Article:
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US Central Bank Chief Pledges to Help Struggling Homeowners


The Chairman of the U.S. central bank says his agency will do everything it can to help American homeowners who have been hurt in the mortgage lending crisis. VOA's Kent Klein reports from Washington.

Chairman Ben Bernanke says the Federal Reserve is doing whatever possible to give homeowners relief from a record number of home foreclosures, which have been causing further damage to an already-weak U.S. housing market.

"The Federal Reserve is strongly committed to fully employing our authority, expertise and resources to help alleviate this distress," he said.

Bernanke spoke Friday before The National Community Reinvestment Coalition, an organization that promotes affordable housing. He said the growing number of foreclosures and delinquencies have been caused by, among other things, irresponsible lending practices.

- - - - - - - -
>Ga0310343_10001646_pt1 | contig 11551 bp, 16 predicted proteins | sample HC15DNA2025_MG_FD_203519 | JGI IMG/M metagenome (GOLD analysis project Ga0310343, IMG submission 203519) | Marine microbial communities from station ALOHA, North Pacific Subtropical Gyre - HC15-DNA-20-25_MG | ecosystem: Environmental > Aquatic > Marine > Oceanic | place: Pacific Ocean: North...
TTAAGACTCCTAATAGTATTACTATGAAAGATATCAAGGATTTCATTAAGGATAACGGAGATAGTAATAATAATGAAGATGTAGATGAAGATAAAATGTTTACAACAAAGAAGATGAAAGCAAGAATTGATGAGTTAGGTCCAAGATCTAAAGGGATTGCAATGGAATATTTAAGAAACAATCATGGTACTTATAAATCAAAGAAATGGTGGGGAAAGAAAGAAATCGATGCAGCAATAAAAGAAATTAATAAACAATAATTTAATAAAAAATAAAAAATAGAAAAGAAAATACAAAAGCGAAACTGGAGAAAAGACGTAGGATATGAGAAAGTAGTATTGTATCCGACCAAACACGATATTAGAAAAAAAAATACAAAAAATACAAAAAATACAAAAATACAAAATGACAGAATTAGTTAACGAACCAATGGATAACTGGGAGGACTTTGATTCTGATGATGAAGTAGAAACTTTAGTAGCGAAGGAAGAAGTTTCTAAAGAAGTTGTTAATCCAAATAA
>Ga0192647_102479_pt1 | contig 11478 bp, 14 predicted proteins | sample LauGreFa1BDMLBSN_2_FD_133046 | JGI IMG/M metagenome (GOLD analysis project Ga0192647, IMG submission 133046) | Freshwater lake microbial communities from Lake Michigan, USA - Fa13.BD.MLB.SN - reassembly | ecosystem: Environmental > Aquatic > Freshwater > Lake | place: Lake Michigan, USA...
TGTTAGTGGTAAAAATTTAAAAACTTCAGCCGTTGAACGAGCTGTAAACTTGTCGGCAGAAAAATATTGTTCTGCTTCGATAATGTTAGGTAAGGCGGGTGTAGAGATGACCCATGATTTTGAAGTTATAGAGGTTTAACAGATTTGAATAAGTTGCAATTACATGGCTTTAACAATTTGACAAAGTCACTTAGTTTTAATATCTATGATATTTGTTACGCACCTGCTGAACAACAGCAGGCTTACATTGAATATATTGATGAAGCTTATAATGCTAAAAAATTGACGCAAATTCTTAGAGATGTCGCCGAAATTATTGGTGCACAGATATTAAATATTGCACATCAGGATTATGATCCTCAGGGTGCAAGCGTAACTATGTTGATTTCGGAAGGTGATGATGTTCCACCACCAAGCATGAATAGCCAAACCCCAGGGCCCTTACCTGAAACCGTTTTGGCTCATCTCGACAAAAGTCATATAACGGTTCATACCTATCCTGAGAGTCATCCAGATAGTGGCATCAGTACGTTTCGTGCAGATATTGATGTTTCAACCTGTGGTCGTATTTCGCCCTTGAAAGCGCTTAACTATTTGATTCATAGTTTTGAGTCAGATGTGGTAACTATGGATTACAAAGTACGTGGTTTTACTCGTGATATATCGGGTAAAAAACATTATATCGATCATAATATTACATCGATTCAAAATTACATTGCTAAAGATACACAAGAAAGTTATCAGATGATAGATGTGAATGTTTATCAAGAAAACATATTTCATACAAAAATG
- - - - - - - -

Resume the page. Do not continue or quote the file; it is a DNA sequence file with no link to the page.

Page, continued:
"However, far too much of the lending in recent years was neither responsible nor prudent," he said. "The terms of some subprime mortgages permitted homebuyers and inverstors to purchase properties beyond their means, often with little or no equity. In addition, abusive, unfair or deceptive lending practices led some borrowers into mortgages that they would not have chosen knowingly."

The Fed chief did not make any new recommendations on how to alleviate the crisis, but he outlined the steps the Federal Reserve has been taking in the past few months. Among them is a proposal to ban a series of unfair or deceptive lending practices.

"Our goal was to produce clear and comprehensive rules to protect consumers from unfair practices while maintaining the viability of a market for responsible subprime lending," Bernanke said.

Bernanke said the Fed has been working since 2006 to make this and other changes, including more tightly regulating the mortgage industry, cracking down on deceptive mortgage advertising and supporting efforts to reach troubled borrowers.

President Bush said Friday the recent problems in the housing market are at the core of the country's economic problems.

Mr. Bush rejected several ideas for fighting the problem, including allowing bankruptcy judges to change the terms of mortgages and allowing local and state governments to buy foreclosed homes.